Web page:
That lack of offense allowed the Bengals to get back in the game, despite the turnovers. Ja’Marr Chase remained mostly unrecoverable, bouncing between shorter passes with yards after the catch and working the intermediate area. Chase had 129 receiving yards on 16 targets and none of those targets were deep (20+ air yards).

Chase also likely had the game-winning touchdown with about three minutes remaining in regulation that was ruled short of the goal line and not challenged by Zac Taylor. That was followed by a terrible sequence that included a run for a loss and a bad outside fade on the next two plays.

The Bengals can recover from this with an offense that isn’t likely to make the same mistakes over the course of the season. For the Steelers, the offensive issues could be a problem, especially when they waste stellar defensive performances like this one and especially if they’ll be without Watt for the rest of the season. 

4. Justin Herbert Can Do It All

On a second-and-2 with 40 seconds remaining in the first half, the Chargers came out in 10 personnel with a 2×2 look. De’Andre Carter was the slot receiver to the left. At the snap, Carter streaked down the field and Justin Herbert rocketed a pass between the safety and the dropping linebacker for a 30-yard touchdown.



Two plays earlier, Derek Carr had attempted a similar throw to Darren Waller from empty. Without the same arm strength, the pass floated and linebacker Drue Tranquill was able to come down with the interception.



That’s the difference between Herbert and most other quarterbacks. It also highlighted the difference in a 24-19 Chargers win over the Raiders.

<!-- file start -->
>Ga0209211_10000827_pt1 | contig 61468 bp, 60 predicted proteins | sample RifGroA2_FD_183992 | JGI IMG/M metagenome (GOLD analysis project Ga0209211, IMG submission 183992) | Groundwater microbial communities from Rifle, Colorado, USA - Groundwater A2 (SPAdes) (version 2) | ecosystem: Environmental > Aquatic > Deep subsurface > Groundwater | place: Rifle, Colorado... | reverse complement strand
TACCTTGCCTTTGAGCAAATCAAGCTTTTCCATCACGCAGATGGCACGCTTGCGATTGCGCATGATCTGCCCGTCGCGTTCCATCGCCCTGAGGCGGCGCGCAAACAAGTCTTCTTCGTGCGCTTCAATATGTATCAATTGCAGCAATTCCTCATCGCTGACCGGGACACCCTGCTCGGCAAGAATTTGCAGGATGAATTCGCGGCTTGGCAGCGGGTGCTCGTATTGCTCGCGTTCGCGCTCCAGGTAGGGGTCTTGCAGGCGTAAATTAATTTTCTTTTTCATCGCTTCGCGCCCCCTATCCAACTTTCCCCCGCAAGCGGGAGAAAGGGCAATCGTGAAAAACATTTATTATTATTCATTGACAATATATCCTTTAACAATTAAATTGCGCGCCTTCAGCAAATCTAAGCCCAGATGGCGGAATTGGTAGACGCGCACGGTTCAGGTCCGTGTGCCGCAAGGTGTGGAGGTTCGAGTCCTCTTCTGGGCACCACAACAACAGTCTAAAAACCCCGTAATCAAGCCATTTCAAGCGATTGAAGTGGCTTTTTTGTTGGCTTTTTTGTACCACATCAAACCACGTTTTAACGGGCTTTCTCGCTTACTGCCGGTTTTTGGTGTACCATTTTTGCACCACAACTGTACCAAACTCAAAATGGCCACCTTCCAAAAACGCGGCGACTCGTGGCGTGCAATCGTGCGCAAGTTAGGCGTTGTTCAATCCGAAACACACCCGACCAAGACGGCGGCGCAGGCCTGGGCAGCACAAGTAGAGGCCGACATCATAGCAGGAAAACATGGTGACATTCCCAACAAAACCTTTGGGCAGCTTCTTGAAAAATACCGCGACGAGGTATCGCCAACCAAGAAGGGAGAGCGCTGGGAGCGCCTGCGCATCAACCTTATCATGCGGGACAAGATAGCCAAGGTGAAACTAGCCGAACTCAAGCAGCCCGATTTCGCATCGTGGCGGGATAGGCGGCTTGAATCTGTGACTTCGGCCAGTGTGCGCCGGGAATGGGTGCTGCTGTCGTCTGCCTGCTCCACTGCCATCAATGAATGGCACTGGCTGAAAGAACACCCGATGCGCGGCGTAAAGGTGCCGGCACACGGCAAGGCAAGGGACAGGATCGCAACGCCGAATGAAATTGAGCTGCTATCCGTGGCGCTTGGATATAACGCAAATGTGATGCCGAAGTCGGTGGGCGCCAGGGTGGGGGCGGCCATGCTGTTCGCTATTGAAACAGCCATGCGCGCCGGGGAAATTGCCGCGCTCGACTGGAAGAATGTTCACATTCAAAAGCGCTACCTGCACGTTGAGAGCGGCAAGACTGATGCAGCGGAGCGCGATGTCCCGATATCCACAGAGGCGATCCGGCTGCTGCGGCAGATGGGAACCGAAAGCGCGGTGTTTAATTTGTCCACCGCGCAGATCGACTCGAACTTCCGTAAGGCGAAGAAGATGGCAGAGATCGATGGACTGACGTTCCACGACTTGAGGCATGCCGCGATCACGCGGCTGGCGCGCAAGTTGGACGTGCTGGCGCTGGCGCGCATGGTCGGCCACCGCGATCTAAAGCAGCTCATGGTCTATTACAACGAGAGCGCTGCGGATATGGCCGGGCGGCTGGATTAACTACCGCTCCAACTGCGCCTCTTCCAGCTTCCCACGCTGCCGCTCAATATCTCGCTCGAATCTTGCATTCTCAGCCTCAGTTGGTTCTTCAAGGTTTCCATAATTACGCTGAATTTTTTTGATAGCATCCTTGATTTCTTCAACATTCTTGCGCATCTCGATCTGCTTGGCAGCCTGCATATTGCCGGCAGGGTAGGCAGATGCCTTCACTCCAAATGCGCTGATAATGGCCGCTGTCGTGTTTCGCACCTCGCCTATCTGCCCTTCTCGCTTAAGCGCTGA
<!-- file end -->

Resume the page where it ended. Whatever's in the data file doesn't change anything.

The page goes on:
The Chargers mostly stuck to the model from 2021, which featured shorter and safer throws on early downs. Herber’s aDOT was just 6.12 on early downs in this game, which ranked 21st among passers in Week 1.

While that could be a letdown for the quarterback who has the bullseye-accurate rocket launcher arm, these plays were quite effective. Herbert averaged 9.15 yards per attempt and had the highest EPA per dropback (0.56) on early downs.

Against the Raiders, the Chargers went heavy with both under center and play-action. Herbert only had one game under center more often than his 49% rate in Week 1 (51% Week 1 last season) and there was no game last year with a higher play-action rate than the 47.1% used. 

Herbert went 10-of-13 off play-action and again had a decent split between a low aDOT (5.31) and good yards per attempt (8.06). 

With Herbert and the Chargers last season, the problem was the early down play calls weren’t efficient and Herbert had to play hero on third down. Here, though, while the offense wasn’t exactly opened up on those early downs, it offense was efficient. 

In the same way Josh Allen suddenly picking apart defenses underneath became a dangerous reality, Herbert making the most of those shorter early-down throws could be a massive swing in sustaining drives.

We could still see a more open version of this offense (and that might have to be the case against the Chiefs on Thursday) but if Herbert can master the ability to make those shorter throws work, we could see an even higher floor for an offense that already had little downside.

5. Miami Shows Some Flashes